Should You Roll Over Your 401(k)?
What happens to the money in your employer's 401(k) retirement plan when you leave your job or retire? If you have a retirement account from a former employer, it’s probably best not to ignore it. It’s your money, and you should decide what you want to do with it. You have a few options to consider to make sure you’re doing what’s right for your nest egg.
- You can leave it where it is (with the sponsored plan) if the balance is $5,000 or more.
- You can roll it over into an Individual Retirement Account (IRA) or into your new employer’s plan if it accepts rollovers
- You can take the cash (but this option can have the biggest downside consequences, especially if you’re far from retirement age)
What you need to consider
Fees and expenses charged by either your retirement plan, the funds you’re invested in, or the brokerage of your choice will likely differ. It’s important to understand exactly what you’re paying, and why. Every cent you pay in fees and expenses will count against your earnings, and that can really add up over a long period of time.
Here’s something you probably didn’t consider. Your 401k plan’s assets are generally protected from creditors under federal law. That’s not completely true for IRAs – they have protection in bankruptcy proceedings only, and state laws vary.
Depending on your age, there may be some other considerations. If you’re between 55 and 59½, you may be able to take penalty-free withdrawals from your 401k, but you’ll have to wait until age 59½ with an IRA for the same tax treatment. And if you’re at least age 70½ and still working, you might not be required to take minimum distributions from your current employer’s plan (but it’s required from an IRA).
We’ve covered a few examples here, but there could be other considerations depending on your specific situation. It’s a good idea to talk to your tax advisor.
Leaving it where it is
It’s tempting to leave your retirement plan right where it is. It may be doing just fine, as far as you can tell. This might be the easiest option for you.
If your account is worth less than $5,000 and you don’t tell your former employer what you want to do with it, then your employer could select an IRA to roll your account into on your behalf.
Some plans actually charge higher fees on inactive accounts than on those you’re contributing to. And, believe it or not, a surprising number of people simply forget about accounts they leave behind.
Things to consider
- Are you happy with the investment offerings from your plan?
- Can you easily access your account balances, investment choices, and information online?
- Does your plan offer services (such as investment advice) that you may not be able to get after rolling over?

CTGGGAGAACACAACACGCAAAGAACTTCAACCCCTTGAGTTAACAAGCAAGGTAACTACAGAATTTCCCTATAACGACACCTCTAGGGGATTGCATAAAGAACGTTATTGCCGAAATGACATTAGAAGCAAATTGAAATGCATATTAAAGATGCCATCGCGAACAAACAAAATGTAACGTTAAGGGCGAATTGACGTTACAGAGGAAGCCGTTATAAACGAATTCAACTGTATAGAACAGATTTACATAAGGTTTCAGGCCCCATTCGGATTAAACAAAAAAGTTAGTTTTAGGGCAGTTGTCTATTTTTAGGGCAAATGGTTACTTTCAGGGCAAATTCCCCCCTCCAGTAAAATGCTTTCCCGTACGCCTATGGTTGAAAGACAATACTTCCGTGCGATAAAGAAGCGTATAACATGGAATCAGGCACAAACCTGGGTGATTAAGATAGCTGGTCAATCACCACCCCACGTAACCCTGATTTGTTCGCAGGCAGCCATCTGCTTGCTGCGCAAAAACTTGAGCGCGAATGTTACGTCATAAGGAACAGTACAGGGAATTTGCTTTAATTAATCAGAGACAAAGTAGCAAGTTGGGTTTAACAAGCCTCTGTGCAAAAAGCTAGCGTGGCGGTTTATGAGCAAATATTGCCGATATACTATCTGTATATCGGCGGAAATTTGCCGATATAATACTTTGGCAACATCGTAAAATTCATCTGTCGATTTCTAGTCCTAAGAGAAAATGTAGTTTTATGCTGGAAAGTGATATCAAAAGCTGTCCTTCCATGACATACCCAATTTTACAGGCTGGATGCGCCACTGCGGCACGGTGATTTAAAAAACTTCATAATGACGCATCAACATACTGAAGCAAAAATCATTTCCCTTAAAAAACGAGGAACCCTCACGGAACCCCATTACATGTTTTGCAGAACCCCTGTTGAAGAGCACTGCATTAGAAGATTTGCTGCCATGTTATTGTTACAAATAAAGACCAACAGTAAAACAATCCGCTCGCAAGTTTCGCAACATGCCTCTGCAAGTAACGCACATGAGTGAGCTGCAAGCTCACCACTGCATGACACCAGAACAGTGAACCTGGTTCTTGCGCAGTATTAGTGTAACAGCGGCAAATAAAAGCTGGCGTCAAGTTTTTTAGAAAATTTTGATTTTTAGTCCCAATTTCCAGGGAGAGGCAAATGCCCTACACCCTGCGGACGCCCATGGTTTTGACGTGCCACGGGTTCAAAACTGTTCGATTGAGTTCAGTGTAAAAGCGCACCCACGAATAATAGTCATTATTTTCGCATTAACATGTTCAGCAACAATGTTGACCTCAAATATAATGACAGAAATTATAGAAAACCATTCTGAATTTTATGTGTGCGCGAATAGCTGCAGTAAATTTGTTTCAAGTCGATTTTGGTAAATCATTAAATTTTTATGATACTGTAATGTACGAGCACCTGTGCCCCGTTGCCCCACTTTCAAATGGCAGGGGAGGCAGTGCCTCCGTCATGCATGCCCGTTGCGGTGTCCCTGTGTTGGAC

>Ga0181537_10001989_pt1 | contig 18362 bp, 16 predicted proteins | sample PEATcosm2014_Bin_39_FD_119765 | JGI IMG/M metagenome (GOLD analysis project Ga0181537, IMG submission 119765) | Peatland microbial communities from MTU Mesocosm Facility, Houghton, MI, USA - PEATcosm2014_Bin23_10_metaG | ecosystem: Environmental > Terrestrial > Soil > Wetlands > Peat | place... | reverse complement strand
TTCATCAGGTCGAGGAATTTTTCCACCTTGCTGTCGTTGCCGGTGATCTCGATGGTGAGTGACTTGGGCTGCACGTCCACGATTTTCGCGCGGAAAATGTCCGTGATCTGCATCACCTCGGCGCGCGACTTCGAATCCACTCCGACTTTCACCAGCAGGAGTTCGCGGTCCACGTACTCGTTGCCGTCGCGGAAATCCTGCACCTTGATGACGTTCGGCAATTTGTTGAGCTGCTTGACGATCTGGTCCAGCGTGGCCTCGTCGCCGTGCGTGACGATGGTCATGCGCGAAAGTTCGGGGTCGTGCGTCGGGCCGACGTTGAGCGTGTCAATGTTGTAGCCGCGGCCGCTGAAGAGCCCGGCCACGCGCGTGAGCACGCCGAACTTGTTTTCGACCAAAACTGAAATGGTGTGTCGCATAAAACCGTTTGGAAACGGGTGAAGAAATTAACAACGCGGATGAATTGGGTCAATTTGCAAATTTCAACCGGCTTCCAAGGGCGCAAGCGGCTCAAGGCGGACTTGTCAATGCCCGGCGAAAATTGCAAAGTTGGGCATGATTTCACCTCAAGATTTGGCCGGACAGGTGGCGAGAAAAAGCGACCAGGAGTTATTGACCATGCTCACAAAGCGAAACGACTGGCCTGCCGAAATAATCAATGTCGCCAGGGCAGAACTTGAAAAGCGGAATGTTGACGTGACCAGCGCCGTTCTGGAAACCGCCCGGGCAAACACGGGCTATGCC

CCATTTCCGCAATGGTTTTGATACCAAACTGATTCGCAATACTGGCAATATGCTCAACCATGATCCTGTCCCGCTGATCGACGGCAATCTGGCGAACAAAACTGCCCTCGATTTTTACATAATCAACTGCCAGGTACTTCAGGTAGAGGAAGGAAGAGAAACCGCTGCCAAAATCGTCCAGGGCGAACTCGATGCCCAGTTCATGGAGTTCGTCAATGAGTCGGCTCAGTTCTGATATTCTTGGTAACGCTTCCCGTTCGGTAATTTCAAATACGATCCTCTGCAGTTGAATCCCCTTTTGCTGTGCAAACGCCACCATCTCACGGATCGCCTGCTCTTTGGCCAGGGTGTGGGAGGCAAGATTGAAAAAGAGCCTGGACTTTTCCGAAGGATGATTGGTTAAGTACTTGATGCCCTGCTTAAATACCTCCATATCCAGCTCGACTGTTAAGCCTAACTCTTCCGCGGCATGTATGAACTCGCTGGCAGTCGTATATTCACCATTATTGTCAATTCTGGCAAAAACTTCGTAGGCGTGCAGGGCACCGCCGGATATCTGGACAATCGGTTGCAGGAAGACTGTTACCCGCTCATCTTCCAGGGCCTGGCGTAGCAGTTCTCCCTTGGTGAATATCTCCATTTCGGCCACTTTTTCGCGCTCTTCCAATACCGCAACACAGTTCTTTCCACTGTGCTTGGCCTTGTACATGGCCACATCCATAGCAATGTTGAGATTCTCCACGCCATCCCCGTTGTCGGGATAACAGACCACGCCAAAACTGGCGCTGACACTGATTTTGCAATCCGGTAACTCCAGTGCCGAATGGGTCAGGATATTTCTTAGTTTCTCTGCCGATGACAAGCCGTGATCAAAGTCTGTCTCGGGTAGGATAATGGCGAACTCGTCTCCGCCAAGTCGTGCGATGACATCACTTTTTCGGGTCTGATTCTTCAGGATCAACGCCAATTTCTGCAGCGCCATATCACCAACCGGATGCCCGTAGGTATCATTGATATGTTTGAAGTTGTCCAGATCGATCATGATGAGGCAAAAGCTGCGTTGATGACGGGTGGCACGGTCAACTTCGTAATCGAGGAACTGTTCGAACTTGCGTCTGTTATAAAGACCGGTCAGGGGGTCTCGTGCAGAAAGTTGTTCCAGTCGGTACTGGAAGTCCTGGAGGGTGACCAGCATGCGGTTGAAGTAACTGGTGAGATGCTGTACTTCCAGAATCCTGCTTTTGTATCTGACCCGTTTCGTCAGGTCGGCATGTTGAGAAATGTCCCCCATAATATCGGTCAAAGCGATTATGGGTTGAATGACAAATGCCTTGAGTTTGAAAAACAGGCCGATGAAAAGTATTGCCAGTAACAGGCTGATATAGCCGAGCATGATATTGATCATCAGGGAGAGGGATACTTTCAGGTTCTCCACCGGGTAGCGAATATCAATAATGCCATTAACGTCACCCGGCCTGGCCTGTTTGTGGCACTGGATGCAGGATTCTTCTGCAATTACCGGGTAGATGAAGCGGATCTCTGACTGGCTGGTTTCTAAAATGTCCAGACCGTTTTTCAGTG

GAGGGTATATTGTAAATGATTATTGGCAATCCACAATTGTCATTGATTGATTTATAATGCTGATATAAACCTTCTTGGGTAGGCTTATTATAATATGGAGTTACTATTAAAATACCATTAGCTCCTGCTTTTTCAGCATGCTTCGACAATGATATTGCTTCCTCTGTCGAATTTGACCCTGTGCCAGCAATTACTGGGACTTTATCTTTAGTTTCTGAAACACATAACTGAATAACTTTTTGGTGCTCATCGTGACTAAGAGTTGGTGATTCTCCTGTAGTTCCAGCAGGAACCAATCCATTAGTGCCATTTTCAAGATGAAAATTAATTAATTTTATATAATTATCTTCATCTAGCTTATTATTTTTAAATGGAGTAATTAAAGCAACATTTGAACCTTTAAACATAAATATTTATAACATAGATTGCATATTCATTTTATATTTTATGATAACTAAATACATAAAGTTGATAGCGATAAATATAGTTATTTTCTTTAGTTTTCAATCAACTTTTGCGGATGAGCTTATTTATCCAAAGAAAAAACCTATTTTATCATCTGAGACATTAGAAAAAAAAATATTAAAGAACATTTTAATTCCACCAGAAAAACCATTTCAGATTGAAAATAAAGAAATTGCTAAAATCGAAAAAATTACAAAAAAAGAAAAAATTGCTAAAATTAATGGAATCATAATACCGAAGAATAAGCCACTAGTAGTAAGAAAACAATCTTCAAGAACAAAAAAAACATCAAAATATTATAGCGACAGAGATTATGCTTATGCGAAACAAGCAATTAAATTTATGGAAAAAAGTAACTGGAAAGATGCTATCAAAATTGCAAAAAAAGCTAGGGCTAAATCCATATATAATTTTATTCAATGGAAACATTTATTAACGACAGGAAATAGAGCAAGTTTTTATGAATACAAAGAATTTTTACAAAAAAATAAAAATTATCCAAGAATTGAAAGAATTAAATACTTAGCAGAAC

- What fees and expenses are you being charged for?
Rolling your 401k into an IRA
You have the option to roll over your 401k into an IRA with the bank or brokerage of your choice. You may gain some extra account features with this move, or you might find that it’s not quite at the level you experienced with your plan.
If you do decide to roll over directly from your plan to an IRA, you can maintain the tax-deferred status of your retirement funds. You may benefit from more investment options for your retirement savings, and the fees and expenses may be much lower, especially if you choose your bank or brokerage wisely (but check to be sure).
Consolidation may be a benefit to rolling over into an IRA, especially if you’ve held a few jobs with a few different retirement plans. It can be done, but it’s harder to get a clear picture of exactly how your retirement funds are invested if they’re spread across many accounts. If you’re not sure how each of your investments stacks up, it’s hard to know how much risk you’re exposed to.
Taking the cash
If you listen to common wisdom about 401ks, you’ll probably hear that you should not take the cash if you’re not at retirement age. There’s a reason this is popular advice. It’s tempting, and it can feel like a windfall, but most of the time it’s not a good idea. There's little to be said in its favor even if you have a real plan for what to do with the money. And most people don't.
If you take a cash distribution from an old 401k and don’t roll it over, you have to pay income tax on the entire amount for the year you took the withdrawal. . If you aren't yet 59½, there's an additional 10 percent tax penalty on the full amount.
Not only will you owe taxes (and maybe penalties, too), but you’re also missing out on any potential earnings that cash may get you. There are dozens of online calculators that can show you how much a hypothetical investment can be worth over time. Run the numbers yourself, and you can easily see why it could be better to leave that money invested instead of cashing out, especially if you have a decade or more before you retire.
It's your money
Whether you have $500 or $50,000 in your 401k, remember that it's your money. You've worked for it, you've earned it, and you're entitled to it. Regardless of when you plan to retire, the sooner you take control of your retirement funds (whether you roll over or not), the better off you'll be.